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Works: 270 works in 356 publications in 1 language and 359 library holdings
Publication Timeline
Most widely held works by CALIFORNIA UNIV SAN DIEGO LA JOLLA
Measuring Sleep by Wrist Actigraph ( Book )
4 editions published between 1979 and 1981 in English and held by 3 libraries worldwide
Results from the first year of our contract (1978-79) indicated that sleep can be identified from recordings of wrist activity, eliminating the need for costly EEG or unreliable observational sleep recognition procedures. In the current contract year we have explored alternative activity transducers, transducer placements, and orientations. Results indicate that a crystal transducer is superior to alternative activity transducers, and it responds adequately in any orientation. We have also demonstrated that wrist activity measures are superior to head or ankle measures. We have investigated methods of artifact rejection and digital preprocessing in converting analog activity data to a digital activity score. A simple digital filtering technique was effective in cancelling 60 Hz electrical noise, a persistent artifact in our analog data. A method of enhancing as well as compressing activity data by summing changes in activity over a 2-second data epoch yields the best discrimination between sleep and wake. A computer program to recognize sleep from the digital activity score is being refined. Once an optimal algorithm for retrospective sleep recognition has been derived, its success in prospectively recognizing sleep from wrist activity will be evaluated. A portable model of a wearable prototype digital actigraphic recorder has also been manufactured. (Author)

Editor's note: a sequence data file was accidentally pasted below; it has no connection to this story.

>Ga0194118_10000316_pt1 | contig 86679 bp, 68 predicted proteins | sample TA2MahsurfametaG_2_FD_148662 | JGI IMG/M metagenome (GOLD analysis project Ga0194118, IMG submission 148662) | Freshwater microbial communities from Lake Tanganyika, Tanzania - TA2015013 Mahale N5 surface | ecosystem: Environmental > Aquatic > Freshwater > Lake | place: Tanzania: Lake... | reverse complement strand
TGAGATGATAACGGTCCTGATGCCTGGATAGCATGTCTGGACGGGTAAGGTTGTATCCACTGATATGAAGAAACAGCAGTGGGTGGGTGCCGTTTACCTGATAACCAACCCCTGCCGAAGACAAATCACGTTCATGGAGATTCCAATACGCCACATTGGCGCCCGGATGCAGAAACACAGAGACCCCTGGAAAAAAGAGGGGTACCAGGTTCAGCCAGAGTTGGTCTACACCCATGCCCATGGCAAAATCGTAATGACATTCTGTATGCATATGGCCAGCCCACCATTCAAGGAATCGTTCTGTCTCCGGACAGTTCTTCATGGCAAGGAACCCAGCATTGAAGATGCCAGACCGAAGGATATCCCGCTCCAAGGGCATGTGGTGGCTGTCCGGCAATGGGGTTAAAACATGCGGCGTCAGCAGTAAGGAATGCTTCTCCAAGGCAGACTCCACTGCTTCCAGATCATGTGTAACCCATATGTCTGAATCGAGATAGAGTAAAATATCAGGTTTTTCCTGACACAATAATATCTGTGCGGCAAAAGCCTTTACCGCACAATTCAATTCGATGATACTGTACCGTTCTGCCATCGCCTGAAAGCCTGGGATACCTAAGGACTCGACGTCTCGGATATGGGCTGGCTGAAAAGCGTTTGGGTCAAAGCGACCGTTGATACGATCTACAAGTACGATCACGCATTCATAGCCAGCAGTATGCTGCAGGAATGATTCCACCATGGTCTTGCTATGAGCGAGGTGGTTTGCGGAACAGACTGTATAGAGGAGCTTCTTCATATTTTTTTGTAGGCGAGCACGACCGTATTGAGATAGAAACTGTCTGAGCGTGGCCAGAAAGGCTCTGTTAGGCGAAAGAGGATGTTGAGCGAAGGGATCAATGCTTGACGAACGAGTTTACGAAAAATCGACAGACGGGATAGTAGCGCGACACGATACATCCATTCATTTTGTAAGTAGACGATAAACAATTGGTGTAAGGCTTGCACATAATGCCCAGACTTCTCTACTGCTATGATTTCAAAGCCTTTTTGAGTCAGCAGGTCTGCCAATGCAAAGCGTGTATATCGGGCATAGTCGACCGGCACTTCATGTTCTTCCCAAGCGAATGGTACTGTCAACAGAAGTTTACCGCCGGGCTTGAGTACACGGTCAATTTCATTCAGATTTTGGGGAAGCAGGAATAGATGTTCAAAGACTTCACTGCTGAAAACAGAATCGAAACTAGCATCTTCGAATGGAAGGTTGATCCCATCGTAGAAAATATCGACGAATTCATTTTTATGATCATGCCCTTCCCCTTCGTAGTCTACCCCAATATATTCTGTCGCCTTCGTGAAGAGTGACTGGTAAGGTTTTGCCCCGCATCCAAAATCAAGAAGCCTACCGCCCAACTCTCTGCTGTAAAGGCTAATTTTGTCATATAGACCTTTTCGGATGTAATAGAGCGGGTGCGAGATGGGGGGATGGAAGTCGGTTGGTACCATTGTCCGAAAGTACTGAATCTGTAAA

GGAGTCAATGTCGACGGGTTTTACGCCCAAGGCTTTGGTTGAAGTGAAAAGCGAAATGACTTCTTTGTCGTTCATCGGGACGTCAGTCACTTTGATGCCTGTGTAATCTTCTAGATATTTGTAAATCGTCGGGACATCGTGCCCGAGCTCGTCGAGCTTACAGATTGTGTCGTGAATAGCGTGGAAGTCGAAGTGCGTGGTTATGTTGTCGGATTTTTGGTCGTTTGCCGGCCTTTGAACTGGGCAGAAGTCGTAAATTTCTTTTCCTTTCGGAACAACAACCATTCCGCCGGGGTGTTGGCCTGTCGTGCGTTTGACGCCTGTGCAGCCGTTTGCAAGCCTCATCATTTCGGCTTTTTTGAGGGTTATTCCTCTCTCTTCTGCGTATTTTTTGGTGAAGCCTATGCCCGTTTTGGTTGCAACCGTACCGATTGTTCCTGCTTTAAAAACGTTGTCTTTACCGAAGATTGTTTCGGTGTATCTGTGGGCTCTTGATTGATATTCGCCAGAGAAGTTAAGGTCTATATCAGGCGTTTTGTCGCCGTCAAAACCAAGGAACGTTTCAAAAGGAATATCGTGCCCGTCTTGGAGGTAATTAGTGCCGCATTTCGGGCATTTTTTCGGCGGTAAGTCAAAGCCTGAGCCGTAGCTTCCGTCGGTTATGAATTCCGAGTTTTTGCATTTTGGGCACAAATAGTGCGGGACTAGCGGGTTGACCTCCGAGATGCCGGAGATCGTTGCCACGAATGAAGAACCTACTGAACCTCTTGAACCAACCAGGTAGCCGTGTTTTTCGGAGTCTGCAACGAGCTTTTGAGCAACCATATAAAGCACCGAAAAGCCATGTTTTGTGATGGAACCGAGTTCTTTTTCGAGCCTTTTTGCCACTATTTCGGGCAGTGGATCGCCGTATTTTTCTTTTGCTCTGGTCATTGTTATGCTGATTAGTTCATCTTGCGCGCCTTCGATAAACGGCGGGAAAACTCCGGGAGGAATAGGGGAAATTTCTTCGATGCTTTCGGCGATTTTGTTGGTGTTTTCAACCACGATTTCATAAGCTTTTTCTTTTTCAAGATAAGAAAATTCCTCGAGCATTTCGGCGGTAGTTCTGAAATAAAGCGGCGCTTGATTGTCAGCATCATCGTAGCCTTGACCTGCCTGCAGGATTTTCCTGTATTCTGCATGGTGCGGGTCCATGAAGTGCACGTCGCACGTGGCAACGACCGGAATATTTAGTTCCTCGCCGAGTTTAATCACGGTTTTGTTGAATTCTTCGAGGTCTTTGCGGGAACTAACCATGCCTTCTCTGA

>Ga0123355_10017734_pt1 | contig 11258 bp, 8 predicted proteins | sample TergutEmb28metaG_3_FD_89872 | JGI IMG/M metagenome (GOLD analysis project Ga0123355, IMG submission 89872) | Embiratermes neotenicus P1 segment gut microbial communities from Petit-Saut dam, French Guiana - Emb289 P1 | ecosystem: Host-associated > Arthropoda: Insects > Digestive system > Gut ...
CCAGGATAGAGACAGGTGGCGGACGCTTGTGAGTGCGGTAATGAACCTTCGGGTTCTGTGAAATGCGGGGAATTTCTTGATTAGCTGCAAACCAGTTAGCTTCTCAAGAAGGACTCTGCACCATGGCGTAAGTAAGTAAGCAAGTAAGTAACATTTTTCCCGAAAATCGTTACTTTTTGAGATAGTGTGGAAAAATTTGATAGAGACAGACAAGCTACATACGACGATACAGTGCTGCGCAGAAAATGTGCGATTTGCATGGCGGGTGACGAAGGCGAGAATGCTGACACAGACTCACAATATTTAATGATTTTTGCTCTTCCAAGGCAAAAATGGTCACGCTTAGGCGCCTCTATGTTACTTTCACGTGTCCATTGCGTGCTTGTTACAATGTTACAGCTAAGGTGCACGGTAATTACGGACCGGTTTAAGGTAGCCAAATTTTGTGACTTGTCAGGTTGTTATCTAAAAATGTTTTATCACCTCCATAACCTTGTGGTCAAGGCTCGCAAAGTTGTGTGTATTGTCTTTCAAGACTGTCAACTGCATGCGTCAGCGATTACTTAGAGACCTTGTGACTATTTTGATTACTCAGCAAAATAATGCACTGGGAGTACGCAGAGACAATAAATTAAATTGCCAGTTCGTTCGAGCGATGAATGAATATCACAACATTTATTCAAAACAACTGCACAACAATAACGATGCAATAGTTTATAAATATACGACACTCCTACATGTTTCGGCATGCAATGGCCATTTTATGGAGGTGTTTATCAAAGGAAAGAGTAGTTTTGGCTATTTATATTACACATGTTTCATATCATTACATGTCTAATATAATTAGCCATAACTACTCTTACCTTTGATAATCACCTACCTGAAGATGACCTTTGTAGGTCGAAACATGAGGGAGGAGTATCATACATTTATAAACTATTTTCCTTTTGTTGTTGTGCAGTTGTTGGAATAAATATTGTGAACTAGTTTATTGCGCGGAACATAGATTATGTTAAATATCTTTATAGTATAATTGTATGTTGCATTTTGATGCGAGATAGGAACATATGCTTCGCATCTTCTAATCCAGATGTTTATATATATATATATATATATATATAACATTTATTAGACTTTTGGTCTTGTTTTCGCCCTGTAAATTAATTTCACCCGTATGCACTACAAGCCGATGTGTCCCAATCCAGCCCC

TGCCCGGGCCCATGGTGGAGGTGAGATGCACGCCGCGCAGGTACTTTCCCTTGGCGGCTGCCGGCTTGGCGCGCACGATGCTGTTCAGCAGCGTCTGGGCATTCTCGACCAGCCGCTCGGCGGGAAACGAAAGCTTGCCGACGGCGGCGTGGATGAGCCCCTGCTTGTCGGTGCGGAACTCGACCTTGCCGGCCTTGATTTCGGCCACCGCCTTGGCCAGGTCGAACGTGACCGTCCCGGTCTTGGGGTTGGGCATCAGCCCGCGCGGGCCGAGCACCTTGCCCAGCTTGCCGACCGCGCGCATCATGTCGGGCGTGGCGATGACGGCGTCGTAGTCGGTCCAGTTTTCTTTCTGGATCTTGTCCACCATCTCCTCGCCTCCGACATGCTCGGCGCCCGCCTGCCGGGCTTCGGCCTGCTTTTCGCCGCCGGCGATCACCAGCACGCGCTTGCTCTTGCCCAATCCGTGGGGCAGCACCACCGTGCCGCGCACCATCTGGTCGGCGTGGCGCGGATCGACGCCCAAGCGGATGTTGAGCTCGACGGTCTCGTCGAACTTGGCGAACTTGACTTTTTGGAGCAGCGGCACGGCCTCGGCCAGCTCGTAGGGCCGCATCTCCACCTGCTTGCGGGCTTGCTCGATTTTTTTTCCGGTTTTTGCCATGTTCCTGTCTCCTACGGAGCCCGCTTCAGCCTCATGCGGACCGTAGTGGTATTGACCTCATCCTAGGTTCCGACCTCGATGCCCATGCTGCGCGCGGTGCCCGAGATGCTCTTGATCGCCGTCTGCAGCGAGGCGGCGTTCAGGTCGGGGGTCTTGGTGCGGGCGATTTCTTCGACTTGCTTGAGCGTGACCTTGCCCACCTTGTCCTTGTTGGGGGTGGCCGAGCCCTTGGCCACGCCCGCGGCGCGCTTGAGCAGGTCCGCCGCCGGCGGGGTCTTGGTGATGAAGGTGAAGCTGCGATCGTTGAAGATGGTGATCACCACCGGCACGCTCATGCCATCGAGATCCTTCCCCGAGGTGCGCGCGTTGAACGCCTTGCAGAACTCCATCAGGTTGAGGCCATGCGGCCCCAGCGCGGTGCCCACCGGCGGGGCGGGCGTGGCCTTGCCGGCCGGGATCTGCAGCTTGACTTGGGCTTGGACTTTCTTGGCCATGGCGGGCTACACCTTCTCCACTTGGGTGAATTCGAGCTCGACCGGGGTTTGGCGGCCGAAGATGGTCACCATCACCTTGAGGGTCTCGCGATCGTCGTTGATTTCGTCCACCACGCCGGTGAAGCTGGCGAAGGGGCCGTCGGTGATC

Silicide Formation and Schottky Barrier of Rare-Earth Metals on SI ( Book )
3 editions published in 1983 in English and held by 3 libraries worldwide
During this period, our activities included the following: Design and construct mechanical masks for Er (and other thin film) depositions; Completion of the construction of a vacuum annealing furnace. The vacuum chamber is pumped by a turbo-molecular pump and is capable of annealing eight 88) different samples sequentially in one pump-down. The normal operating pressures is <2 x 1- to the -7 torr and the chamber is relatively free from carbon and oxygen contamination; Investigation of annealing Er layers deposited on Si in our new vacuum furnace, and the electronic properties of ErSi2 diodes using mechanical masks, and Acceptance of publication by Applied Physics Letters of our paper entitled Surface Morphology of Erbium Silicides (See Appendix A). (Author)
Characterization of Novel Seven Transmembrane Helix, GS-Coupled Receptors and Pou Domain Proteins in Cancer of the Mammary Epithelium ( Book )
6 editions published between 1995 and 1998 in English and held by 2 libraries worldwide
Understanding the molecular basis of breast carcinoma is central to designing rational and effective therapy for this prevalent disease
Remote Sensing of Inner Heliospheric Plasmas ( Book )
5 editions published between 1991 and 1997 in English and held by 2 libraries worldwide